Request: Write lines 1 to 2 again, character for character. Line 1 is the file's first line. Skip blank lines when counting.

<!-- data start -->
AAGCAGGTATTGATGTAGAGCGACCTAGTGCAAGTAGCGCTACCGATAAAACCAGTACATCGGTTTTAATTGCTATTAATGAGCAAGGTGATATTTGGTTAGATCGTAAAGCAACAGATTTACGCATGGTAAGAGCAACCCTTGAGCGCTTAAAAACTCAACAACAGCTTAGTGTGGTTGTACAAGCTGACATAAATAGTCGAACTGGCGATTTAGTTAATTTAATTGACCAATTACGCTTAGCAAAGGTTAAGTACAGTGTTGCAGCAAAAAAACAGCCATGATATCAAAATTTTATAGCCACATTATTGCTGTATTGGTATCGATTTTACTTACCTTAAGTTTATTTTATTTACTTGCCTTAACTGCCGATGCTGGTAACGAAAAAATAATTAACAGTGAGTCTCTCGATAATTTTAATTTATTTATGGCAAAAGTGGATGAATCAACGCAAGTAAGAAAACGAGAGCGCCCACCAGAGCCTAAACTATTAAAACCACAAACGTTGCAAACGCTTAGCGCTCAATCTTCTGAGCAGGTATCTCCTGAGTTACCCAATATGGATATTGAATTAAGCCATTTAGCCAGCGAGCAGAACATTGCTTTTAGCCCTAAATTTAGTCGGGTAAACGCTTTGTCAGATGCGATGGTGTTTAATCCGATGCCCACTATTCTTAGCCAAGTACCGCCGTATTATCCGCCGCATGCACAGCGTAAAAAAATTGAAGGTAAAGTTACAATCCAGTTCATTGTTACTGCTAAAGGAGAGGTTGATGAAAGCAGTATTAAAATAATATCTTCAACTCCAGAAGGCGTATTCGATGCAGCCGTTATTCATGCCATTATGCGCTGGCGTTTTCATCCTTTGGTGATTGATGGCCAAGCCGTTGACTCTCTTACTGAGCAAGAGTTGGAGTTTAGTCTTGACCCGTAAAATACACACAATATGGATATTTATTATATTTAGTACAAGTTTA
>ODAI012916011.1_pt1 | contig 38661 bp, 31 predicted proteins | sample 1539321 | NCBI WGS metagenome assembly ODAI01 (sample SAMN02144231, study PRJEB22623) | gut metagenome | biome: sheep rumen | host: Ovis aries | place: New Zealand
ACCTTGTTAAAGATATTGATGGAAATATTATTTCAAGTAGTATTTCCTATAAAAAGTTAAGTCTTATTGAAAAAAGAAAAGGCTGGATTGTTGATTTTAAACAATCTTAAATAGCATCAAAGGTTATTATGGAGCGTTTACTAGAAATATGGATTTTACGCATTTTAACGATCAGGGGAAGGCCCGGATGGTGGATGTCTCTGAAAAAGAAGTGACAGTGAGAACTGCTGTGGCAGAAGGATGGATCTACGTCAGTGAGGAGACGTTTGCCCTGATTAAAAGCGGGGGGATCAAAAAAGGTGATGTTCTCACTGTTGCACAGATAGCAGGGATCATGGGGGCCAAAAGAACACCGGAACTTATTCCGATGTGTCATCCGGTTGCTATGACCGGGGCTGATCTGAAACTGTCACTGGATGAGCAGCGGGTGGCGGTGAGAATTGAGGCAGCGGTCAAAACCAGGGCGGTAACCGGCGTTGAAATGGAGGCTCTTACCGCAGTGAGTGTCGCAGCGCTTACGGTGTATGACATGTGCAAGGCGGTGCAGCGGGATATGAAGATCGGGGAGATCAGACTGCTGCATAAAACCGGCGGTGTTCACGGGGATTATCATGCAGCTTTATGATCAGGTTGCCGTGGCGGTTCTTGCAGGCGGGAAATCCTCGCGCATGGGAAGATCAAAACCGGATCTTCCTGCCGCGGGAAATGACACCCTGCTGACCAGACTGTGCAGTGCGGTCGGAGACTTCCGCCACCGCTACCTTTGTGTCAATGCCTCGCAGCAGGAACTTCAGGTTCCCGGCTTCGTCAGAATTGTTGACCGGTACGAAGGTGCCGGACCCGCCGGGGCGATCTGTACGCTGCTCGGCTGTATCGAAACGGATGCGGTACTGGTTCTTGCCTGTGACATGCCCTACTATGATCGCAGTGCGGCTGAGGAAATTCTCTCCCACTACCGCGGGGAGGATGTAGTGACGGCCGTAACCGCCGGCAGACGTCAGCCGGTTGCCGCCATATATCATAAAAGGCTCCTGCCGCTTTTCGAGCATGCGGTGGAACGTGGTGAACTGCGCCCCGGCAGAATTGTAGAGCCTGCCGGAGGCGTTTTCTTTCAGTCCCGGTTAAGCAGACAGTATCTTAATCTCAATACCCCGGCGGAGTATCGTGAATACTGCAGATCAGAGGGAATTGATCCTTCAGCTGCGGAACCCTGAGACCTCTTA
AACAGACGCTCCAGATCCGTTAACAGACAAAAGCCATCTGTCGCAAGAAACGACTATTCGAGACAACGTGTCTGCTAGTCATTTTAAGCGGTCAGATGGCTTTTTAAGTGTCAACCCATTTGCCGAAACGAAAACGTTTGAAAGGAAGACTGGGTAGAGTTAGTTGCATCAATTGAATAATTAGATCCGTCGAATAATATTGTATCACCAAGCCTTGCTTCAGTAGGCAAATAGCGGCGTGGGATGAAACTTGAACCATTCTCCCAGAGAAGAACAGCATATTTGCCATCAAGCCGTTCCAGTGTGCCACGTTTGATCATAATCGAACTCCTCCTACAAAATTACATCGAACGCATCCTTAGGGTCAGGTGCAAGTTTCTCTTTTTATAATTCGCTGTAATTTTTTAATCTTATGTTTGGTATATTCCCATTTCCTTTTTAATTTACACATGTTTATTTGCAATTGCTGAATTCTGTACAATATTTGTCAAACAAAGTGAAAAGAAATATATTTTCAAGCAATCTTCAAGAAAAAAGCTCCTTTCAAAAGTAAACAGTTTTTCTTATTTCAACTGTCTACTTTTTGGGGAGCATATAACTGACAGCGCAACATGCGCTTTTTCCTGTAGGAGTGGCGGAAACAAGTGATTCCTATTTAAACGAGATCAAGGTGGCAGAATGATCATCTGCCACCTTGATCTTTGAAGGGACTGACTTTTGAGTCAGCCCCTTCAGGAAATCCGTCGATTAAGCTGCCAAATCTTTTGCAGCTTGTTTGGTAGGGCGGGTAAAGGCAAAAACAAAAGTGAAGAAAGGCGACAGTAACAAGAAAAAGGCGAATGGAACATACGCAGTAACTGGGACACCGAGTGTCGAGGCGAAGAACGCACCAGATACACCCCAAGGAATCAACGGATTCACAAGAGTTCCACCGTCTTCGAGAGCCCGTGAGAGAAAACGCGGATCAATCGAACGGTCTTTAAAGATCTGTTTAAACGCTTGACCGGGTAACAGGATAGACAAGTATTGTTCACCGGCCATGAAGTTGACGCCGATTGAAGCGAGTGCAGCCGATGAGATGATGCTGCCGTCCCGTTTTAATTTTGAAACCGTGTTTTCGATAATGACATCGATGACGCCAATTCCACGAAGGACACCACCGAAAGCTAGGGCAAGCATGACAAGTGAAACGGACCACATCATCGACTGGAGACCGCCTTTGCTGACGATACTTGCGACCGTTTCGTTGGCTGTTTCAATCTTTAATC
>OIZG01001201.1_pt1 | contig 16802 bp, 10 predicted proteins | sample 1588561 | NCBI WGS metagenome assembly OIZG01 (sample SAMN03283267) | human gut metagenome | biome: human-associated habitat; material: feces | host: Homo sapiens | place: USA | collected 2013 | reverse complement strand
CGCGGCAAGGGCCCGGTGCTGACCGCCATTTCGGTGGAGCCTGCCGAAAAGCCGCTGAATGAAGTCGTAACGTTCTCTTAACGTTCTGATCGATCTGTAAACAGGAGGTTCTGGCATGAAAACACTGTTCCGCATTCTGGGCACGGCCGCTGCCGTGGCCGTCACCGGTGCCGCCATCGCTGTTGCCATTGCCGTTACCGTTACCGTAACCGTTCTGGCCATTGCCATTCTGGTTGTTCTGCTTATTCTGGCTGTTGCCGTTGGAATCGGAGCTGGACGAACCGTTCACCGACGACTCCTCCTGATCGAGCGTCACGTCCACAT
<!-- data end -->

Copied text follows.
AAGCAGGTATTGATGTAGAGCGACCTAGTGCAAGTAGCGCTACCGATAAAACCAGTACATCGGTTTTAATTGCTATTAATGAGCAAGGTGATATTTGGTTAGATCGTAAAGCAACAGATTTACGCATGGTAAGAGCAACCCTTGAGCGCTTAAAAACTCAACAACAGCTTAGTGTGGTTGTACAAGCTGACATAAATAGTCGAACTGGCGATTTAGTTAATTTAATTGACCAATTACGCTTAGCAAAGGTTAAGTACAGTGTTGCAGCAAAAAAACAGCCATGATATCAAAATTTTATAGCCACATTATTGCTGTATTGGTATCGATTTTACTTACCTTAAGTTTATTTTATTTACTTGCCTTAACTGCCGATGCTGGTAACGAAAAAATAATTAACAGTGAGTCTCTCGATAATTTTAATTTATTTATGGCAAAAGTGGATGAATCAACGCAAGTAAGAAAACGAGAGCGCCCACCAGAGCCTAAACTATTAAAACCACAAACGTTGCAAACGCTTAGCGCTCAATCTTCTGAGCAGGTATCTCCTGAGTTACCCAATATGGATATTGAATTAAGCCATTTAGCCAGCGAGCAGAACATTGCTTTTAGCCCTAAATTTAGTCGGGTAAACGCTTTGTCAGATGCGATGGTGTTTAATCCGATGCCCACTATTCTTAGCCAAGTACCGCCGTATTATCCGCCGCATGCACAGCGTAAAAAAATTGAAGGTAAAGTTACAATCCAGTTCATTGTTACTGCTAAAGGAGAGGTTGATGAAAGCAGTATTAAAATAATATCTTCAACTCCAGAAGGCGTATTCGATGCAGCCGTTATTCATGCCATTATGCGCTGGCGTTTTCATCCTTTGGTGATTGATGGCCAAGCCGTTGACTCTCTTACTGAGCAAGAGTTGGAGTTTAGTCTTGACCCGTAAAATACACACAATATGGATATTTATTATATTTAGTACAAGTTTA
>ODAI012916011.1_pt1 | contig 38661 bp, 31 predicted proteins | sample 1539321 | NCBI WGS metagenome assembly ODAI01 (sample SAMN02144231, study PRJEB22623) | gut metagenome | biome: sheep rumen | host: Ovis aries | place: New Zealand